People Want To Boycott 'To Siri With Love,' Saying It Invades The Privacy Of A Boy With Autism
The Amazon synopsis of Judith Newman's To Siri with Love describes the stories in the recently released memoir as "touching, hilarious, and illuminating." But, increasingly, people are actually incredibly upset at the author mom, who wrote the book about her son with autism. While Newman may have set out to share what life is like for a teenager whose brain works in a way that can sometimes be hard to understand — and how one family copes with that — online commenters have claimed the writing is exploitative and even abusive. And at the center of it all is the teenage Gus, a boy who has formed a relationship with Apple's smart assistant, Siri.
To Siri with Love is the book-length expansion of Newman's popular 2014 New York Times column of the same name. In that piece, Newman detailed how Siri became a "nonjudgmental friend and teacher" to her son, who was 13 at the time. Gus had discovered a "BFF" to discuss his obsessions, which included planes, trains, buses, escalators, and the weather. But aside from keeping him occupied, Newman wrote, Siri also taught Gus — who "speaks as if he has marbles in his mouth" — to have a real, two-sided conversation with the patience of a machine.
Romper has reached out to Newman's publicist for comment but has not yet received a response.
For some, though, the book, released nearly three years after its namesake column on Aug. 22, 2017, simply goes too far — well beyond enumerating the blessings of technology for someone like Gus. It has even spurred the hashtag #BoycottToSiri on social media, where critics have started questioning Newman's parenting and judgment.
One of the leading reasons people are tweeting #BoycottToSiri is because they say the book recklessly releases intimate details about Gus' life into the world, for people he knows and strangers alike to read, discuss, and judge. Twitter user Marie Porter, who describes herself as #ActuallyAutistic in her bio, proposed a "thought" exercise to help others understand her problems with Newman's book. Imagine that you are a teenager, she writes in a series of tweets, "someone distributed a sheet of paper with private information about you on it," such as your porn-watching and bathroom habits (which Newman reportedly details in her book about Gus). Now, she wrote, imagine that the person who distributed the paper is your own mother and that the "paper" is actually a New York Times bestselling book.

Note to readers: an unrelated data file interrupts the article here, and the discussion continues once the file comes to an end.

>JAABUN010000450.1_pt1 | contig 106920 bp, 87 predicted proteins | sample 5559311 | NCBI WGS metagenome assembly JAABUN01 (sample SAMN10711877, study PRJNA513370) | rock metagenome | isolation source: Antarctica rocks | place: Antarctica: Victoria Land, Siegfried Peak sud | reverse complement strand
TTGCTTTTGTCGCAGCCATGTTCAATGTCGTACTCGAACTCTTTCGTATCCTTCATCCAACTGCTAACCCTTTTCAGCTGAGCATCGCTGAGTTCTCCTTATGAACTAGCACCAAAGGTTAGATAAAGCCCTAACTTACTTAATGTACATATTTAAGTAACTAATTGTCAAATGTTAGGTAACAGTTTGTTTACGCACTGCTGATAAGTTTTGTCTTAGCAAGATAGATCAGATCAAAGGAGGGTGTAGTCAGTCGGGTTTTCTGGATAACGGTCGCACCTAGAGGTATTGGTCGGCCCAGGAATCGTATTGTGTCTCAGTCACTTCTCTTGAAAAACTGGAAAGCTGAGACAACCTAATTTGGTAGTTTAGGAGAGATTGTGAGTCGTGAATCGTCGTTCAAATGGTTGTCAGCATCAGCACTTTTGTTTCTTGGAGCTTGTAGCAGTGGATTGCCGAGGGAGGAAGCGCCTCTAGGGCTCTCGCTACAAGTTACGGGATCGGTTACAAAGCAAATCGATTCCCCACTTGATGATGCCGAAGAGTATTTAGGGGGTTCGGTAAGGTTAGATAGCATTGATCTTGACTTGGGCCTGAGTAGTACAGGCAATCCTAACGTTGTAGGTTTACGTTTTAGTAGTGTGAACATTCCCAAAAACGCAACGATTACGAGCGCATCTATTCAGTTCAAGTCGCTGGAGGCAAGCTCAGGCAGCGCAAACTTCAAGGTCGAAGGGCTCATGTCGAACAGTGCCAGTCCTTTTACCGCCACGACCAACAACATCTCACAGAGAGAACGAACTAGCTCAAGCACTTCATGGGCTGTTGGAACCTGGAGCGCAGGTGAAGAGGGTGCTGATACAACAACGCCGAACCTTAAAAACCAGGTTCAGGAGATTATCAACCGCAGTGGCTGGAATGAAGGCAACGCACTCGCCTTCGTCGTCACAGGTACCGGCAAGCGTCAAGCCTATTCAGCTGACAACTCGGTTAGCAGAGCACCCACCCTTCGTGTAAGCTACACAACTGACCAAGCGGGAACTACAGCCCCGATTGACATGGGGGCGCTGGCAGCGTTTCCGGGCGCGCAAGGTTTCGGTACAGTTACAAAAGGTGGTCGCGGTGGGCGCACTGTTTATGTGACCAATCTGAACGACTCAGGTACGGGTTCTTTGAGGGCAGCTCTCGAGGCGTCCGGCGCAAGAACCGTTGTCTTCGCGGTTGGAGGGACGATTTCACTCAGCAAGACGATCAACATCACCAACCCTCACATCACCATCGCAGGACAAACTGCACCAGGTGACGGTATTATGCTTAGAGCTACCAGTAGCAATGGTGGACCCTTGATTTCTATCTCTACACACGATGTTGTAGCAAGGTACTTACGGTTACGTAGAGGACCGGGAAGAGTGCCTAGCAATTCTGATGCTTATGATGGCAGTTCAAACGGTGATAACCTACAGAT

Well, that's exactly what's happening to Gus.
At the time that it was released, To Siri with Love received a glowing Washington Post review. Jamie Fisher lauded the memoir/essay collection as a "bracingly honest chronicle of life alongside an autistic family member." In the reviewer's estimation, the book is Newman's love letter to her son, and shows that she "has nothing but deep, wide love for Gus."
Others turning a critical eye toward its pages are not convinced. Many are especially dismayed by Newman's admission in the book that she plans to seek medical power of attorney over her son when he is an adult so that she can ensure that he will be involuntarily sterilized. Understandably, this has incensed and disturbed many readers.
For her part, Newman said in a segment for The TODAY Show that she believes she will have done her job if a potential employer reads the book one day and decides to give Gus a chance because of it. It seems like Newman's intention was to help others understand her son, and those like him, a little bit better while at the same time illuminating what it's like to raise a son with autism. But perhaps there is also some value in maintaining his privacy and letting him share facts about himself publicly on his own terms, if that is what he chooses to do. The book's impact on the autistic community, as a whole, remains to be seen, but critics so far seem to think it's a net negative, especially when it comes to advocating for the autonomy of people with autism like Gus.